A “Court Attendance Notice” (CAN) is a document prepared by police setting out the charges the alleged offender faces and advising them of the court date and location of their first appearance. It can be a daunting and confusing experience receiving a CAN, and it is important to understand what is a court attendance notice, and how you should respond to ensure you receive the most favourable outcome in the legal matter. It is always best to seek legal advice after you have received a court attendance notice.
When will I receive a CAN?
Anyone who has been charged with a criminal offence in NSW, regardless of severity, and is to appear in court will be issued with a Court Attendance Notice (CAN).
You may be issued with a court attendance notice in various circumstances, including:
- From the police when being charged with a traffic or criminal offence
- If you elect to take a penalty/infringement notice or parking fine to the court
Most commonly, individuals will receive a CAN by mail; however, it may also be served to you or handed directly to you by the police. Depending on the severity of the charges, an individual may be issued a court attendance notice given after the incident, known as a future CAN.
Field Court Attendance Notice
A Field CAN is one which is given to an individual at the scene/ the time of the event. Similarly to a regular CAN, a field CAN will specify the charges you are facing and the date and location you are to attend court. However, there is no fact sheet delivered with a field CAN and is instead provided in court or delivered to the accused via mail.
Bail Court Attendance Notice
If an individual has been released on bail awaiting a court date, they will receive a bail court attendance notice that is generally issued to them at the police station. These CANs will contain attached bail conditions, which the accused would be required to agree to and sign before being released from custody.
Requirements of a CAN
A Court Attendance Notice must display the following information:
- A description of the offence/s you are charged with
- A brief statement of the particulars of the offence/s (e.g. time, location)
- The details of the police involved in your matter
- A date, time and place for you to appear before the court
- A statement that if you fail to appear in court on the date, time and place specified, you may have a warrant issued for your arrest or the matter may be dealt with in your absence.
They will also typically come with a police fact sheet outlining the police account of the offences.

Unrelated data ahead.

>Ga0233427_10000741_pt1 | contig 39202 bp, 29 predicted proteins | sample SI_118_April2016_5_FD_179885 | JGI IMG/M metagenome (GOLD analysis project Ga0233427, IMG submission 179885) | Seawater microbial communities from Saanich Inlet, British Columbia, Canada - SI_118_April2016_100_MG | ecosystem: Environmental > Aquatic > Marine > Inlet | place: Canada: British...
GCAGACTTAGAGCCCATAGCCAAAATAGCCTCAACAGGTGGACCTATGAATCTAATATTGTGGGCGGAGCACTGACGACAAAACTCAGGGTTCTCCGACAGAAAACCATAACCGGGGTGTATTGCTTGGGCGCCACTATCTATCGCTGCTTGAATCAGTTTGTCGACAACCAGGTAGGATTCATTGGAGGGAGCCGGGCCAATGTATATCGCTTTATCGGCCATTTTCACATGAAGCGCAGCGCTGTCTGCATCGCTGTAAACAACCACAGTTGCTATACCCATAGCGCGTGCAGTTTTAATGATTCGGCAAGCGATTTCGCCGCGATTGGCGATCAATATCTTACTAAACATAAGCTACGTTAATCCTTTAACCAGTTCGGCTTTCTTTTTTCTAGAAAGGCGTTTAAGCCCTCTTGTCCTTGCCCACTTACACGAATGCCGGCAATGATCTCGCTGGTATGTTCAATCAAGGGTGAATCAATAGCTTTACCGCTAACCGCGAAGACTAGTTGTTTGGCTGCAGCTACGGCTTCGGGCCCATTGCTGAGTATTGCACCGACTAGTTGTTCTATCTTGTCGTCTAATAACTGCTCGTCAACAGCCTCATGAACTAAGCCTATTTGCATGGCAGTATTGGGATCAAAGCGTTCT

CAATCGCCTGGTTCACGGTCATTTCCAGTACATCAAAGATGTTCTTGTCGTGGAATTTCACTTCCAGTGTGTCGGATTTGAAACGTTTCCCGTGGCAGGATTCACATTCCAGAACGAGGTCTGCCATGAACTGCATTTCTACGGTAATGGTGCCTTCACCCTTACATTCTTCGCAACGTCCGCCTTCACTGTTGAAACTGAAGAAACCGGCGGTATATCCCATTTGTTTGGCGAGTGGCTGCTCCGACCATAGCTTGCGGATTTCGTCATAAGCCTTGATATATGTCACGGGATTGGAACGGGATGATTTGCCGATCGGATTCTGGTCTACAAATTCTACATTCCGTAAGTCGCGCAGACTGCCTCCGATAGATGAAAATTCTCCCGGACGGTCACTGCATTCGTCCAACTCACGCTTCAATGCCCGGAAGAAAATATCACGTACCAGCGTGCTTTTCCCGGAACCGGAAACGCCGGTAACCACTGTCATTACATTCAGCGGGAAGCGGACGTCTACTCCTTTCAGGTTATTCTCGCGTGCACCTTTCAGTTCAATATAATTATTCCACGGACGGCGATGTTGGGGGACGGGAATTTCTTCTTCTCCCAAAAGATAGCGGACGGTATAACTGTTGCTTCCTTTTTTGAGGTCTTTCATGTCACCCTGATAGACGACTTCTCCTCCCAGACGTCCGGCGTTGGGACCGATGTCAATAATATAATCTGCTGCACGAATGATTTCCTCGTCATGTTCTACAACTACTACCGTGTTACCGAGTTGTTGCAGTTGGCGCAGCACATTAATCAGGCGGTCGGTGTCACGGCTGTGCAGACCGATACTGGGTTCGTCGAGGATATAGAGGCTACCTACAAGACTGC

What do I do now?
When you receive a CAN it is important you seek advice from experienced legal professionals, such as the team at Hamilton Janke Lawyers, to assist you throughout the court process and ensure you receive the best possible outcome.
When you appear in court on the date listed on your CAN your matter will be ‘mentioned’ before a magistrate in the local court. When you attend court, you can either plead ‘guilty’, ‘not guilty’ or request an adjournment to obtain legal advice. If you are granted an adjournment, the matter will return to court for a second mention at which you or your lawyer can enter your plea.
If you have yet to obtain legal representation, you can indicate this to the magistrate as a reason for adjourning. If granted, this gives you the time to receive proper legal advice before entering a plea.
It is necessary you understand the charges against you and seek the advice of experts such as the lawyers at Hamilton Janke Lawyers to ensure you understand the ramifications of your plea. If you enter a guilty plea, your case will progress to sentencing and you will be liable to a mitigated sentence for an early plea. In NSW, the maximum sentencing discount in these circumstances is 25%. Alternatively, if you plead not guilty, your matter will progress to a Hearing/Trial, where your guilt will be determined based on the facts of the case by either a magistrate or Judge and Jury (in most cases).
What happens if I don’t attend court?
Either you or your lawyer must attend your court hearing. If you, and your lawyer, fail to show up for court, the case could be decided in your absence. If you are on bail, it will likely be a condition for you to attend your court mention physically.